Week In Review
For the week of Monday, February
23, 1998 - Thursday, February 26, 1998
(Most of the work in the Legislature occurred on
the floors of the House and Senate. The next deadline, March 12th, requires
lawmakers to pass bills out of their house of origin.)
Monday, February 23rd
- The House approved a one-year moratorium on
new licenses for hog feeding operations. House Resolution 1093 would prohibit
the State Agriculture Department from authorizing or processing licenses for
new facilities. The measure does not address poultry producers because they
currently are not licensed by the state. The moratorium is designed to slow
the growth of animal feeding operations, giving legislators time to consider
stricter regulations for both the hog and poultry industries.
- On a related note, Land O'Lakes announced it
had abandoned plans to build hog farms near a Methodist church camp near Hinton.
Also, it was reported that a spill of hog effluent in Major County was much
larger than initially thought. According to the State Agriculture Department,
18,000 gallons of effluent leaked from an irrigation system at Pig Improvement
Company, nine times more than originally reported by the hog operation.
- The Senate approved a bill which would raise
the minimum purchase amount for the Central Purchasing Act from $5,000 to
$25,000. The legislation by Senator Larry Dickerson is designed to save money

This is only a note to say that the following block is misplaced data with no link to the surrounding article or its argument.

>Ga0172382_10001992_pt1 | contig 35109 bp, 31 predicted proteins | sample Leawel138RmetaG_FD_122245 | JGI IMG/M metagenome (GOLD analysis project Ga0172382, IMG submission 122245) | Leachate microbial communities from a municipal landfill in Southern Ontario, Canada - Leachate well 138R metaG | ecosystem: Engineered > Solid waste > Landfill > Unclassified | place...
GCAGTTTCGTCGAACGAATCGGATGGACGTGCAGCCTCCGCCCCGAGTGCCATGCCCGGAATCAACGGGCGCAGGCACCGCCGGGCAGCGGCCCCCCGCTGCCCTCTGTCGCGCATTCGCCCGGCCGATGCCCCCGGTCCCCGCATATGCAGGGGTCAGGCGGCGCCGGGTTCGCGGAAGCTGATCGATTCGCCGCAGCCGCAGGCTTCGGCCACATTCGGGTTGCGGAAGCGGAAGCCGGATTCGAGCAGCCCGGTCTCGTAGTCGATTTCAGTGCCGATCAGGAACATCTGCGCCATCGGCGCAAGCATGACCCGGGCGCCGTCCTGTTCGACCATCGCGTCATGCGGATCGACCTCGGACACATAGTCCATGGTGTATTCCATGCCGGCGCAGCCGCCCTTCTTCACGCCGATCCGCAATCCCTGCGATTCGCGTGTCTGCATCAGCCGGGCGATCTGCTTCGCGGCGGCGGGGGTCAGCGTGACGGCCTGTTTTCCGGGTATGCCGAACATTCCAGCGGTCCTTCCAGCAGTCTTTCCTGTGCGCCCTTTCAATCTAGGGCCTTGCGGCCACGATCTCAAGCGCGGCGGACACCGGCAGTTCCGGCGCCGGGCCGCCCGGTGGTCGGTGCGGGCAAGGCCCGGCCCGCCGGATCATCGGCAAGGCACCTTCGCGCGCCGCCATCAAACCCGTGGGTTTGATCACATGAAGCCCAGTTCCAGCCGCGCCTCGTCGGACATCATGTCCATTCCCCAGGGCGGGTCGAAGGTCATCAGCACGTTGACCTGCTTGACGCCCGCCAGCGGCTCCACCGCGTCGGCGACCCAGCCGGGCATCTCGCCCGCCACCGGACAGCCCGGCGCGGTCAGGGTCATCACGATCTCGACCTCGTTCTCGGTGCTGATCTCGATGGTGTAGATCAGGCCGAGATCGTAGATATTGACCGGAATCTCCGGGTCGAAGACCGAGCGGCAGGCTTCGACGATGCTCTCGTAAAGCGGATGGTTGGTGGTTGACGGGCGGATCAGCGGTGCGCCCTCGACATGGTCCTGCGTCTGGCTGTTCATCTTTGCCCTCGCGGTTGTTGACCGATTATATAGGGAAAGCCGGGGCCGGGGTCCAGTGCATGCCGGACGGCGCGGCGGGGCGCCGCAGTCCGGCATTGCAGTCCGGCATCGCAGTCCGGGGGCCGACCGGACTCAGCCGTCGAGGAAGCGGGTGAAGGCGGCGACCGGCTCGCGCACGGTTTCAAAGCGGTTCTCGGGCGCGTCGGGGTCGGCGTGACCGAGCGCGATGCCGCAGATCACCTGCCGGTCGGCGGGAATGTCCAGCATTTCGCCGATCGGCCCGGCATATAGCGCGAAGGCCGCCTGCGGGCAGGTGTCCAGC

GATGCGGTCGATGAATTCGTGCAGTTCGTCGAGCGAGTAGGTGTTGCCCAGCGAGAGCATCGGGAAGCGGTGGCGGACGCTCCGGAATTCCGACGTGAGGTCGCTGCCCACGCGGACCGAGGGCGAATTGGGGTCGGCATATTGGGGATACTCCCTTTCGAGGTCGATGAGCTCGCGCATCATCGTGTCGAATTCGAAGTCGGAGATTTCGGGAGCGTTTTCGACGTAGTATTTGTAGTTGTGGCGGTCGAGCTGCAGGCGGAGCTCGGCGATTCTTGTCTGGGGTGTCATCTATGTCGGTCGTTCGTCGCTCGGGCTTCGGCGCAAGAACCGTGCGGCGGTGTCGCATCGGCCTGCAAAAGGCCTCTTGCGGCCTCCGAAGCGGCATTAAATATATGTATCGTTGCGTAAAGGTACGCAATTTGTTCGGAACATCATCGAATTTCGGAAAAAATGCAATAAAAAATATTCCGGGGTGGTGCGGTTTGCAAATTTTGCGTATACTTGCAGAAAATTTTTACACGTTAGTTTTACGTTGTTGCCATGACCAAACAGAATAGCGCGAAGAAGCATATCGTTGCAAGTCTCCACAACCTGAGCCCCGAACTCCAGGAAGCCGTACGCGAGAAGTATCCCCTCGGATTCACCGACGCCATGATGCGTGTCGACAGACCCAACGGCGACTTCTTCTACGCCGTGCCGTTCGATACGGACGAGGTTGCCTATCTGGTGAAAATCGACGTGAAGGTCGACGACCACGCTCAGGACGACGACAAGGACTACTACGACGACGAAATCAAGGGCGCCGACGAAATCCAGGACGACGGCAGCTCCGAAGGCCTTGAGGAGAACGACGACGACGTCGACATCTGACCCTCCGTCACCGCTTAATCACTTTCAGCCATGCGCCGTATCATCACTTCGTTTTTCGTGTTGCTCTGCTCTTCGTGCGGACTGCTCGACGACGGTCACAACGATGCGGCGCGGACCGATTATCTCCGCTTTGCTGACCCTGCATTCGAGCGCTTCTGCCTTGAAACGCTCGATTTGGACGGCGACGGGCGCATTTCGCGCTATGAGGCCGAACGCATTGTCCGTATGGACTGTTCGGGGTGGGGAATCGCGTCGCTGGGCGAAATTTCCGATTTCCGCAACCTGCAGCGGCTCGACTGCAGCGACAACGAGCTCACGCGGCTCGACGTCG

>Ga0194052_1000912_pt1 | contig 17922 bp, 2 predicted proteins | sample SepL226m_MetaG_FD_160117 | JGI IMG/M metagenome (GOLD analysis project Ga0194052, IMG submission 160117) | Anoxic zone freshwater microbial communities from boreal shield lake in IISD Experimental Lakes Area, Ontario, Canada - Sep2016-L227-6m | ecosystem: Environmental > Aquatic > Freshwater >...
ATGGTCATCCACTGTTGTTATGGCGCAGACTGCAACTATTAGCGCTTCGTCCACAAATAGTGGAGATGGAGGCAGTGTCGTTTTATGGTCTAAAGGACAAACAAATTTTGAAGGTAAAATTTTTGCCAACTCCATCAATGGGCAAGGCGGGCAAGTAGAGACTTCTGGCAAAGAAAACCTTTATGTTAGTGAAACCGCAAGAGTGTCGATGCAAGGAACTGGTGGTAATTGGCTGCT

by reducing the amount of paperwork required for small purchases.
- The Senate approved SB 1215 which would prohibit
the use, possession or sale of devices that access wireless services without
the consent of the provider. The legislation is designed to crack down on
people who use devices known as "zappers" to intercept account numbers and
charge costs to unsuspecting consumers.
- The House approved HB 2570 which would allow
judges to order HIV tests for those accused of sex crimes upon their initial
- The House approved HB 2863 which would enable
public universities and researchers to market new technology.
Tuesday, February 24th
- The Senate gave final legislative approval to
SB 1089, legislation which would help offset a recent health insurance premium
increase for state employees. Among other things, the bill expresses intent
to add an additional $35.9 million to the reserves of the Oklahoma State and
Education Employees Group Insurance Board (OSEEGIB), rescind a freeze that
locked state employees to their present insurance carrier and allow participating
health insurers to lower their rates. The legislation is now awaiting the
- The Senate approved SB 1167, the bill containing
Governor Keating's tax cut program. The measure now goes to the House for
consideration. It must ultimately return to the Senate because the title is
- The Senate approved a bill which would make
it a misdemeanor to broadcast information received from telephone calls made
by hostage takers while the hostage crisis was still in progress. SB 1105
is aimed at radio and television stations.
- The Senate approved SB 800 by Senator Kathleen
Wilcoxsen. The bill would prohibit beer sales from midnight to 6 A.M.
- The Senate approved bills which would modify
the Quality Jobs program in an effort to boost per capita income in Oklahoma.
SB 1289 would establish a minimum salary threshold for new Quality Job applicants
in Oklahoma and Tulsa Counties. Companies would have to pay 80% of their employees
at least $28,800. SB 782 makes it easier for airlines locating their headquarters